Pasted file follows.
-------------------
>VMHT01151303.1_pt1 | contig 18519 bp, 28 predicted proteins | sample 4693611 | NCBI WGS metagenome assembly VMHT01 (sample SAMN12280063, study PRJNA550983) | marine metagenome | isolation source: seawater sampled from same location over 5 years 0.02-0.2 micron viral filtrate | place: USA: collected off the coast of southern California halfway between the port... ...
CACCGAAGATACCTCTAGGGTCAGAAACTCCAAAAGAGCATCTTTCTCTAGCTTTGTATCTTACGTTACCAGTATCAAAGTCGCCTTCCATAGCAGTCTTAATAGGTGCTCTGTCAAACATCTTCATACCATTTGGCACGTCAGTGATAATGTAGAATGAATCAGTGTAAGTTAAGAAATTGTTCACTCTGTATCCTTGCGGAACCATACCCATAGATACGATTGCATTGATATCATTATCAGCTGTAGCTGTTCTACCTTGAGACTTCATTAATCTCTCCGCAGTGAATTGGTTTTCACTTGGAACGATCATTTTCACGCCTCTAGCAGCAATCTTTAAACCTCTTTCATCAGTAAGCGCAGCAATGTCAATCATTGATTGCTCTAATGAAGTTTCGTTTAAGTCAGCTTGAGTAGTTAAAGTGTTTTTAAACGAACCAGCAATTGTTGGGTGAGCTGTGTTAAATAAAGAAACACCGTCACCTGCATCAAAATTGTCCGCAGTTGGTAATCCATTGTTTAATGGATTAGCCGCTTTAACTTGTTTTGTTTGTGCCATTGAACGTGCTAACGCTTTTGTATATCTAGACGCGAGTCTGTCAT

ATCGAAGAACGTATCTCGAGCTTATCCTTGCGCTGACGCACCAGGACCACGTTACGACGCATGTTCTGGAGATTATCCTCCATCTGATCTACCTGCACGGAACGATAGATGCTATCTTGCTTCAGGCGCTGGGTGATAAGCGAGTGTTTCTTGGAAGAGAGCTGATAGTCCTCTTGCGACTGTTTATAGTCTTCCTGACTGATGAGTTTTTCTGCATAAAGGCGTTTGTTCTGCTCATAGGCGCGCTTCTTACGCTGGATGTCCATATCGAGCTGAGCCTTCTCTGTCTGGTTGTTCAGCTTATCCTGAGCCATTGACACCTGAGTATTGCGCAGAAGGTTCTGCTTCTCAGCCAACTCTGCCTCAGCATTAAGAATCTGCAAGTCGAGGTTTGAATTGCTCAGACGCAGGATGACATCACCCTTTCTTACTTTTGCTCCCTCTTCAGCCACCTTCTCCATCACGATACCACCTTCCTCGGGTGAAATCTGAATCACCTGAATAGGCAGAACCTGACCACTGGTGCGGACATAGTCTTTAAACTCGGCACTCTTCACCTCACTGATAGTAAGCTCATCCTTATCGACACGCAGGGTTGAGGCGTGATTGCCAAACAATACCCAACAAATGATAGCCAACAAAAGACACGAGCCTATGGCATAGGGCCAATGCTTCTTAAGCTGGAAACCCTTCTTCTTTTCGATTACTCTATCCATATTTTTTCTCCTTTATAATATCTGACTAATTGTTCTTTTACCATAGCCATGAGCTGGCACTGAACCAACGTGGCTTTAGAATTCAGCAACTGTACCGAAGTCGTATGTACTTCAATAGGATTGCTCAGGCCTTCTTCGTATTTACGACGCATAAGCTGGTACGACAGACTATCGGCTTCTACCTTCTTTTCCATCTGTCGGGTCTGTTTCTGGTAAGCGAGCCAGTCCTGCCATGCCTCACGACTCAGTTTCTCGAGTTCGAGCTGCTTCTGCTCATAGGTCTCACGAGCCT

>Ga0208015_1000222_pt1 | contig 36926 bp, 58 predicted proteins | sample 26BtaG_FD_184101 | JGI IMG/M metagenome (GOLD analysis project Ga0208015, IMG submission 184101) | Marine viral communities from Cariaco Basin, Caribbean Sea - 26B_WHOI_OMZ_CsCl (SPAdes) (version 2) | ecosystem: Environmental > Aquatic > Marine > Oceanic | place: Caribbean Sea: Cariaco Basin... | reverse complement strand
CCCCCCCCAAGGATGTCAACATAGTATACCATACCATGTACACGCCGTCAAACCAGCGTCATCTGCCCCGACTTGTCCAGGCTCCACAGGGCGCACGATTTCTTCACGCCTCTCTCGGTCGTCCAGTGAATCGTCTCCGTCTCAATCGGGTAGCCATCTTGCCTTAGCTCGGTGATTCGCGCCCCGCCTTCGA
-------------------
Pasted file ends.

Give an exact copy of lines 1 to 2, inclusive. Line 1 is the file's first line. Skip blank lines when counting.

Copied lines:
>VMHT01151303.1_pt1 | contig 18519 bp, 28 predicted proteins | sample 4693611 | NCBI WGS metagenome assembly VMHT01 (sample SAMN12280063, study PRJNA550983) | marine metagenome | isolation source: seawater sampled from same location over 5 years 0.02-0.2 micron viral filtrate | place: USA: collected off the coast of southern California halfway between the port... ...
CACCGAAGATACCTCTAGGGTCAGAAACTCCAAAAGAGCATCTTTCTCTAGCTTTGTATCTTACGTTACCAGTATCAAAGTCGCCTTCCATAGCAGTCTTAATAGGTGCTCTGTCAAACATCTTCATACCATTTGGCACGTCAGTGATAATGTAGAATGAATCAGTGTAAGTTAAGAAATTGTTCACTCTGTATCCTTGCGGAACCATACCCATAGATACGATTGCATTGATATCATTATCAGCTGTAGCTGTTCTACCTTGAGACTTCATTAATCTCTCCGCAGTGAATTGGTTTTCACTTGGAACGATCATTTTCACGCCTCTAGCAGCAATCTTTAAACCTCTTTCATCAGTAAGCGCAGCAATGTCAATCATTGATTGCTCTAATGAAGTTTCGTTTAAGTCAGCTTGAGTAGTTAAAGTGTTTTTAAACGAACCAGCAATTGTTGGGTGAGCTGTGTTAAATAAAGAAACACCGTCACCTGCATCAAAATTGTCCGCAGTTGGTAATCCATTGTTTAATGGATTAGCCGCTTTAACTTGTTTTGTTTGTGCCATTGAACGTGCTAACGCTTTTGTATATCTAGACGCGAGTCTGTCAT